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Colditz: Prisoners of the Castle

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It was quite obvious at first that the flaw of Colditz was not in the architecture but in the humans that occupied it.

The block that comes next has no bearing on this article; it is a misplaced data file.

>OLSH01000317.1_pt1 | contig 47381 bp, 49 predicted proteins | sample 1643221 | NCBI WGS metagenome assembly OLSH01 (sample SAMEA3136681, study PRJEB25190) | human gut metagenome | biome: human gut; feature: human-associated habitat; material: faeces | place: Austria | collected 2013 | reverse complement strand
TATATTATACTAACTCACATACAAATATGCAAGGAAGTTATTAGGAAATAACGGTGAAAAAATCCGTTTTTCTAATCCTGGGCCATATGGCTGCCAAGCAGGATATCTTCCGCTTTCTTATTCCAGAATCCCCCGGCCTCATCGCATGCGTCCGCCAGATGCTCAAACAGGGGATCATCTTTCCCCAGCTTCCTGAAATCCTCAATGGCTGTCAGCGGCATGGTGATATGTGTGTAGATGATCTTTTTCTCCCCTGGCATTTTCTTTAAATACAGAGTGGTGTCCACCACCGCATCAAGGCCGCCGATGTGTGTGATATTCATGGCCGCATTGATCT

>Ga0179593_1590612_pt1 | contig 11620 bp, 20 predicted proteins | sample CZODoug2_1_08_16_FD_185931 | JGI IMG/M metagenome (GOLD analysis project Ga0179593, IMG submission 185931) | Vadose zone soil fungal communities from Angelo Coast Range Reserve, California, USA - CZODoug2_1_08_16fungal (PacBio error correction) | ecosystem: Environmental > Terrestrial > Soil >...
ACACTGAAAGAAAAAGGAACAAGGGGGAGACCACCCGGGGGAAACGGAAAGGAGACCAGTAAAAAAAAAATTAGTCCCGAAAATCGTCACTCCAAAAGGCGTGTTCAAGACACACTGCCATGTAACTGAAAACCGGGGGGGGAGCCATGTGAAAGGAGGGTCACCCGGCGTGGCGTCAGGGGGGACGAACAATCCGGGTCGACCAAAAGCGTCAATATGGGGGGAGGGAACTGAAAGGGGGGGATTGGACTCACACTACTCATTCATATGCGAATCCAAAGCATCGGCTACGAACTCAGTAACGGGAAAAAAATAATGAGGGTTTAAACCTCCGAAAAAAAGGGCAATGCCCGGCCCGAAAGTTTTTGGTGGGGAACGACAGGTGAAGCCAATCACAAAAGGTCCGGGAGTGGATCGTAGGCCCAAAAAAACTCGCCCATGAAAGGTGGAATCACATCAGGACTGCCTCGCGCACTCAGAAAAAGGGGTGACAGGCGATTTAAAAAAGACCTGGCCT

The only conceivable benefit to the war effort from a successful escape that I can see would be through morale boosting propaganda. I'm not saying that this would be a negligible benefit, but another thing which Reid doesn't mention is what the escapees did on returning home. First British escapee, Airey Neave, went on to work for MI9, the British secret service in charge of aiding resistance movements in occupied Europe, but he was by a long way the most distinguished of the escapees (and probably the best known British inmate with the exception of Douglas Bader). Reid himself was unable to return to Britain until after the war. Others were killed in action, or their escape remained the major event of their war service. Nothing I can see in Wikipedia entries (not necessarily the most authoritative source, but easily accessible) suggests that the British used escapees for propaganda purposes. Compared to the work of SOE, the activities of Schindler, or the dedication of the Bletchley code breakers, POW escapes were extremely unimportant in the history of the War. If it does not serve the overall aim of winning the war in any particular way, it is surely not a duty bound on every prisoner of war. Through an astonishing range of material, Macintyre reveals a remarkable cast of characters, wider than previously seen and hitherto hidden from history, taking in prisoners and captors who were living cheek-by-jowl in a thrilling game of cat and mouse. Colditz, a forbidding German castle fortress, was the destination for Allied officer POWs, and some other high-profile prisoners. It’s important to know that Colditz was different from POW Stalags for enlisted men run by the often brutal Gestapo and SS guards. Colditz was staffed by Wehrmacht (regular army) personnel who generally complied with the Geneva Convention. According to the Geneva Convention, captors were allowed to set their enlisted prisoners to work—but not officers. As a result, most of the prisoners at Colditz were at the leisure to go stir crazy, unless they thought of other ways to keep their minds busy—like dreaming up escape plans. It's not really a spoiler to reveal that author Pat Reid eventually escapes Colditz, but this retelling is a fascinating look into life at the prison, and the many failed escape plans that fell through before his success in 1942. It's jovially told; it almost sounds like boys on a bizarre camping trip, with how much mischief they get up to and how many privileges they seem to be privy to considering their prisoner status. Though it does sober up when the task of actual escape is at hand. They were in real danger and they knew it, but otherwise the cast seem like a merry band of regular folk in a strange set of circumstances.You can see the [White House] rhetoric begin to ratchet down [after reading Gordievsky’s reports]. Now, he’s not the only player in this scenario, and I wouldn’t give him singular credit, but the Cold War began to get warmer from that point onwards.” Much of the material comes from recordings made in the late 1980s and early 1990s by every surviving Colditz prisoner, which are held in the Imperial War Museum but hadn’t been listened to by researchers or historians. It’s through these archives that Macintyre learnt of Ross’s anguish and other prisoners’ private fears, including a chaplain’s anxiety over the men acting on homosexual urges. The book reveals a culture of homosexuality among the prisoners, including one who was openly bisexual. “No one has really written about that before,” says Macintyre. I tend to prefer to read a book before listening to the audiobook but in this case, I think I would have preferred to listen to the audiobook from the outset. The audio sample sounds good and I may return to it some day.